18249 Players currently online!
Man vs. Machine - good luck!
Turn-based games at any time!
Vote for the best move to win!
Do you have what it takes?
Sharpen your tactical vision!
Get advice and game insights!
Learn from top players & pros!
View millions of master games!
Your virtual chess coach!
Perfect your opening moves!
Test your skills vs. computer!
Find the right private coach!
Can you solve it each day?
Bring it all together!
Beginners, start here!
Make friends & play team games!
News from the world of chess!
Search all Chess.com members!
Find local clubs & events!
Who's the best of your friends?
Read what members are saying!
g3 Qxe4, Nf3..?
Well, for one thing, you can play 3. Nc3 if you don't want to take the pawn. Honestly, you are fine in that position - you can simply play g3. But if you don't like the sac, then play 3. Nc3 to protect e4 so that when he does take and plays Qh4+, e4 is protected.
the whole game actuly went like this and i won.
I guess I don't understand why you want to stop the attack - you seemed to get a good handle on the position.
Google search "scholar's mate" and you'll see a lot of material about this type/style of attack. It consists of playing out the bishop and queen early to attack the weak f7/f2 squares (defended initially by only the king). Sometimes you might see the knight in the attack too.
Ways to prevent this are to keep your knight on f3 to defend the h4 square against the queen, or advancing the g-pawn to g3 (with the intention of a fianchetto).
With important squares, it's helpful to count the number of attackers vs the number of defenders. In this case here, you have two attackers (queen and bishop) against one defender (king) so the square is lost if you don't do something about it.
i see...thanks all
This usually works:
It is actually 2 pawns for the bishop, but yes, I agree totally with this line you posted.
It's one pawn for the bishop since you have already captured on e5.
Dude you're winning lol. You even can get another tempo off of the queen with Nc3 or even Bg2 threatening Re1. Black has two pawns but how significant are they going to be here? What White has for the exchange can immediately be put into use and Black has no clear way to do anything with those pawns except hide behind them.
Black is one pawn up for the bishop, nothing more.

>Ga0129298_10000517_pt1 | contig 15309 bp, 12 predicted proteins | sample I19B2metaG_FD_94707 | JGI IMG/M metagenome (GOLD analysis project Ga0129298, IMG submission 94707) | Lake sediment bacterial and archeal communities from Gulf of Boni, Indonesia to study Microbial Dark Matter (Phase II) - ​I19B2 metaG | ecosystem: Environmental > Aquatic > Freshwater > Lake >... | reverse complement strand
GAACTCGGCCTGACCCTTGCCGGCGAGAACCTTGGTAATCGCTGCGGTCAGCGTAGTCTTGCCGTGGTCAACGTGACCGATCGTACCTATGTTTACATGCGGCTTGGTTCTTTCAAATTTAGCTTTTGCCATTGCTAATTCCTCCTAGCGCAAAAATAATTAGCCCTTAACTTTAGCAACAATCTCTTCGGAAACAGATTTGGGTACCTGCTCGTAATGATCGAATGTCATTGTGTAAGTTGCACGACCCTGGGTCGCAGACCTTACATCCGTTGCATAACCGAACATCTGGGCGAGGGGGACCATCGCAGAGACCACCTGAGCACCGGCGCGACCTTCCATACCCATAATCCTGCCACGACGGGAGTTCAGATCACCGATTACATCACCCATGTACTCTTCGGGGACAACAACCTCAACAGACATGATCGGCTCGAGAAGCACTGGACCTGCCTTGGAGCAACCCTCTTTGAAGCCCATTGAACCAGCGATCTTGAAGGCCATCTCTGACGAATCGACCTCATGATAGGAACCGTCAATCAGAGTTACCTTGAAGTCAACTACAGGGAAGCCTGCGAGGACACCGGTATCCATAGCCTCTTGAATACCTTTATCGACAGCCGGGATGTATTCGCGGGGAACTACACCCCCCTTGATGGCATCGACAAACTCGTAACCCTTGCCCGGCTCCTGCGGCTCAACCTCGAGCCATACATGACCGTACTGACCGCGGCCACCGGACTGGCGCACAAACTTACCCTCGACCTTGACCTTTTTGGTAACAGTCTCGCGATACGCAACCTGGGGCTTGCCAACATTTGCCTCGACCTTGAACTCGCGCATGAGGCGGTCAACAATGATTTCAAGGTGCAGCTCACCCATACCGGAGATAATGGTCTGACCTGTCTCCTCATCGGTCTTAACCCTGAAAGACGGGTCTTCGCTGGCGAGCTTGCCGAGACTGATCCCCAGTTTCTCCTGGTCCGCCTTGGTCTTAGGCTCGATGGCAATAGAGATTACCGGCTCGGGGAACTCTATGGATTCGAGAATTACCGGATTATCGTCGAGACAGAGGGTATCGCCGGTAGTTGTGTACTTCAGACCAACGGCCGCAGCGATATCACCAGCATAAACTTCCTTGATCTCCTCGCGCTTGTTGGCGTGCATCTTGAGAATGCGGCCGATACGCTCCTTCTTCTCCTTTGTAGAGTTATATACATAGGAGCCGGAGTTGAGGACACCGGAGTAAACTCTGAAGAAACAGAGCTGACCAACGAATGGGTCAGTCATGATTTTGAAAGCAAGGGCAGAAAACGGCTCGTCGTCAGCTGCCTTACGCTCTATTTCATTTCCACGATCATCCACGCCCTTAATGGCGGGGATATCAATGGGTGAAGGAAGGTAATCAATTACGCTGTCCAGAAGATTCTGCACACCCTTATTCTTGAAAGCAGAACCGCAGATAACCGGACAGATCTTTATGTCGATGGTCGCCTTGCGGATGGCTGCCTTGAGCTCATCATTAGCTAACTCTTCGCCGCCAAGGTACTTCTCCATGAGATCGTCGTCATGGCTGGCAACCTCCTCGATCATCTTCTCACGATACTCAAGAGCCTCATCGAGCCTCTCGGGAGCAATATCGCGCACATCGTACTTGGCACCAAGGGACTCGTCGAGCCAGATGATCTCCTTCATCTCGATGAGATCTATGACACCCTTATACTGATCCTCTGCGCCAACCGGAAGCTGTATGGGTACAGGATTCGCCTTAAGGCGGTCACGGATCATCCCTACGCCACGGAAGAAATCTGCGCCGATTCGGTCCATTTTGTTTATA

Some people are simply afraid of their king being "exposed", but in all reality, Black must prove himself in these lines. Sorry, you are right - White wins the e-pawn. 1 pawn for a bishop, in exchange for a king that has plenty of room to get away, plus tempos he will gain on the queen.
I have a friend who plays this line. White must simply be careful for a handful of moves - after that, he is just fine!
This is how I would play it. Though I didn't think anyone bothered with this line, just like 1. e4 e5 2. Nf3 f5.
6.Bg2? is a lemon, due to 6...Qd4+ 7.Kf3? (better admit that he blundered back the piece) b6! and white's in trouble.
Chess rating system
by Viviplex a few minutes ago
Bobby Fischer Lacked Creativity ?....How Dare Me !
by The_Ghostess_Lola a few minutes ago
7/1/2015 - Mate in 3
by Twobit 3 minutes ago
Best excuse for losing
by sanjay2000 3 minutes ago
WHY DO YOU PLAY CHESS ?
by kstorn 5 minutes ago
chess.com,should get hep to chivalry & stop the winner challenging the loser
by wanmokewan 6 minutes ago
Positional White openings
by pfren 6 minutes ago
Power goes down when my next move would be checkmate.
by iblunderedmyqueen 8 minutes ago
who is the best chess player of all time?
by SmyslovFan 21 minutes ago
Chess Club Rules
by PATILNN 21 minutes ago
Why Join | Chess Topics |
Help & Support |
© 2015 Chess.com
• Chess - English
We are working hard to make Chess.com available in over 70 languages. Check back over the year as we develop the technology to add more, and we will try our best to notify you when your language is ready for translating!